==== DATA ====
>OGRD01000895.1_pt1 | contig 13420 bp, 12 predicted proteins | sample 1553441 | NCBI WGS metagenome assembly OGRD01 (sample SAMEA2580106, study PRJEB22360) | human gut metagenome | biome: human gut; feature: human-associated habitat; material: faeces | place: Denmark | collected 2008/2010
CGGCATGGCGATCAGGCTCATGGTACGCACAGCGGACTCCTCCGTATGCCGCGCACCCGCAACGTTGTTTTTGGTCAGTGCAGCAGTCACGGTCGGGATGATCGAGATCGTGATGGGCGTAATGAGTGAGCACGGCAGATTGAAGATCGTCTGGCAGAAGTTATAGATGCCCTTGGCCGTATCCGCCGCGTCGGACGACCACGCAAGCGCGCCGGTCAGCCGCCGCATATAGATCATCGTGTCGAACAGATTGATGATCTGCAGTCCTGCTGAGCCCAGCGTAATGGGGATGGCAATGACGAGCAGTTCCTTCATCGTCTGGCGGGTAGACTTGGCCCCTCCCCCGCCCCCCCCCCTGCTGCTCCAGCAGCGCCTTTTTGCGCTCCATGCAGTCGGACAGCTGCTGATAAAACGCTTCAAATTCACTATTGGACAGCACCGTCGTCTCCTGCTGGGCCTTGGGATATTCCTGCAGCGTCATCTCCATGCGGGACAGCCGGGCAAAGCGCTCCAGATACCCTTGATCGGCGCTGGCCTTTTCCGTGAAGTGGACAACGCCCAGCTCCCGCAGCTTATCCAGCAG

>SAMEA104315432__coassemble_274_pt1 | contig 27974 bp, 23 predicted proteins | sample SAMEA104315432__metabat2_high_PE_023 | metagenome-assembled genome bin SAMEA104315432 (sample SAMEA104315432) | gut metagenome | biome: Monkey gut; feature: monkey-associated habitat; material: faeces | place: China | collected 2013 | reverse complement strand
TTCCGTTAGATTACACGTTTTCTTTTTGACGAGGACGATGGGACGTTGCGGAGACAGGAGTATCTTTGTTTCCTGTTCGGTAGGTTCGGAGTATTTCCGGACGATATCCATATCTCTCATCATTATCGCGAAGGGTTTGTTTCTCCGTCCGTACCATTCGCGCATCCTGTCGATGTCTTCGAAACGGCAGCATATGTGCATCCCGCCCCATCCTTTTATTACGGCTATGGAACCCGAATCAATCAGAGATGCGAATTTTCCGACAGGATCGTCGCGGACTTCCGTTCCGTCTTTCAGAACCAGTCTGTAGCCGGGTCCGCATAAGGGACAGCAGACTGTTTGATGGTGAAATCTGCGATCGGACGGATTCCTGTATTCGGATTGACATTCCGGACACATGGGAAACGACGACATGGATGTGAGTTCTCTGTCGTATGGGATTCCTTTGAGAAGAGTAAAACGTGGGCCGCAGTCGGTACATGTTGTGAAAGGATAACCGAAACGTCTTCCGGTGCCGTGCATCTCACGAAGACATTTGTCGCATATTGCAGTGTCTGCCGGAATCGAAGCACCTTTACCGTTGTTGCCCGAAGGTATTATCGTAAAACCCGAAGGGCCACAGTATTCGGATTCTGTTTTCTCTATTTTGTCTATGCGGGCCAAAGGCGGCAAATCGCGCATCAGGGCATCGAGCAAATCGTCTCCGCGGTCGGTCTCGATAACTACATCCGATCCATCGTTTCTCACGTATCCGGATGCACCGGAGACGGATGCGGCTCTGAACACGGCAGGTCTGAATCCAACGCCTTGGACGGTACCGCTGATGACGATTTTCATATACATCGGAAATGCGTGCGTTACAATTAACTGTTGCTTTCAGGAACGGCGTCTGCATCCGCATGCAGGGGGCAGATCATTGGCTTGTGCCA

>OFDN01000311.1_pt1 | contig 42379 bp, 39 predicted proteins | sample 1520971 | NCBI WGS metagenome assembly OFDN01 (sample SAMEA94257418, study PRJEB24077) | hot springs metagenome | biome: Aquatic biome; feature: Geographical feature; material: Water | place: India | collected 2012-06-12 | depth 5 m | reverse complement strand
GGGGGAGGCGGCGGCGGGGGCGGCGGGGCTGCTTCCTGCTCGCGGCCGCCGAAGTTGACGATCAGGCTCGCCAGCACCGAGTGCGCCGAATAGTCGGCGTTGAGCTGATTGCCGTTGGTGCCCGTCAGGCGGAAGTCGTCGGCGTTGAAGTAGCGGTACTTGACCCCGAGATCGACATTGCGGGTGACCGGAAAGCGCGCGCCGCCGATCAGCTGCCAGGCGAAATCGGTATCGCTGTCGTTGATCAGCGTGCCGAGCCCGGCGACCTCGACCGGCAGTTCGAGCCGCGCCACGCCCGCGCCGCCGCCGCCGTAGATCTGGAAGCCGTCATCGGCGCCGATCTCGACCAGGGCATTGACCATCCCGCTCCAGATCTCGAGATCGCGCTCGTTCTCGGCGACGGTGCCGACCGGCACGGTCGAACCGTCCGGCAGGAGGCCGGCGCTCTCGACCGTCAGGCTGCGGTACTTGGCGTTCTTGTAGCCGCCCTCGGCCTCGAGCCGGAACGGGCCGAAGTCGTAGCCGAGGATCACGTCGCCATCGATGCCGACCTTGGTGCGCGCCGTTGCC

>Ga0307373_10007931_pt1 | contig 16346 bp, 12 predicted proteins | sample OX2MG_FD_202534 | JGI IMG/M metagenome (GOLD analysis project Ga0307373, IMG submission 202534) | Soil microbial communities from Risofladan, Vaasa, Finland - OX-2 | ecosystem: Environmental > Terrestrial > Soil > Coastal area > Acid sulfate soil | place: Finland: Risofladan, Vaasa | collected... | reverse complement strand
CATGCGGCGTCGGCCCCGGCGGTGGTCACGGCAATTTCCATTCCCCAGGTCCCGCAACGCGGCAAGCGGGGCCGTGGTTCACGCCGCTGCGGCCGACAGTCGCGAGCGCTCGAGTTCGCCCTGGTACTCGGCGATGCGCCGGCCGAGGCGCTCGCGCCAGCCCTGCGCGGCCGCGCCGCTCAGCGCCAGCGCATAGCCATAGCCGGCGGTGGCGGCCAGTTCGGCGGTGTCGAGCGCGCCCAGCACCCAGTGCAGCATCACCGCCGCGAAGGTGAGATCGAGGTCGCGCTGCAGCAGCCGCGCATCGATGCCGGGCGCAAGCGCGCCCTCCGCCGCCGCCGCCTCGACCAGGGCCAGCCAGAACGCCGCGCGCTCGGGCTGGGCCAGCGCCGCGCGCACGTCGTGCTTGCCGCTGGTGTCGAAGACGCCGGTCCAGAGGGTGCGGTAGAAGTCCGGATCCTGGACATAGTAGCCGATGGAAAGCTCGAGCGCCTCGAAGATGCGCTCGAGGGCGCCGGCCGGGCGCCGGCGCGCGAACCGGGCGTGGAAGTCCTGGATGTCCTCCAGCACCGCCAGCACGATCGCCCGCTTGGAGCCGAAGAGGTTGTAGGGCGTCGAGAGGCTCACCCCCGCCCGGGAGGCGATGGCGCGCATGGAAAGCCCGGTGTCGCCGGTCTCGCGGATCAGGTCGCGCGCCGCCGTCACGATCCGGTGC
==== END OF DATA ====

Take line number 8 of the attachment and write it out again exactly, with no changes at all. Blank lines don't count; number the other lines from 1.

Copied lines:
CATGCGGCGTCGGCCCCGGCGGTGGTCACGGCAATTTCCATTCCCCAGGTCCCGCAACGCGGCAAGCGGGGCCGTGGTTCACGCCGCTGCGGCCGACAGTCGCGAGCGCTCGAGTTCGCCCTGGTACTCGGCGATGCGCCGGCCGAGGCGCTCGCGCCAGCCCTGCGCGGCCGCGCCGCTCAGCGCCAGCGCATAGCCATAGCCGGCGGTGGCGGCCAGTTCGGCGGTGTCGAGCGCGCCCAGCACCCAGTGCAGCATCACCGCCGCGAAGGTGAGATCGAGGTCGCGCTGCAGCAGCCGCGCATCGATGCCGGGCGCAAGCGCGCCCTCCGCCGCCGCCGCCTCGACCAGGGCCAGCCAGAACGCCGCGCGCTCGGGCTGGGCCAGCGCCGCGCGCACGTCGTGCTTGCCGCTGGTGTCGAAGACGCCGGTCCAGAGGGTGCGGTAGAAGTCCGGATCCTGGACATAGTAGCCGATGGAAAGCTCGAGCGCCTCGAAGATGCGCTCGAGGGCGCCGGCCGGGCGCCGGCGCGCGAACCGGGCGTGGAAGTCCTGGATGTCCTCCAGCACCGCCAGCACGATCGCCCGCTTGGAGCCGAAGAGGTTGTAGGGCGTCGAGAGGCTCACCCCCGCCCGGGAGGCGATGGCGCGCATGGAAAGCCCGGTGTCGCCGGTCTCGCGGATCAGGTCGCGCGCCGCCGTCACGATCCGGTGC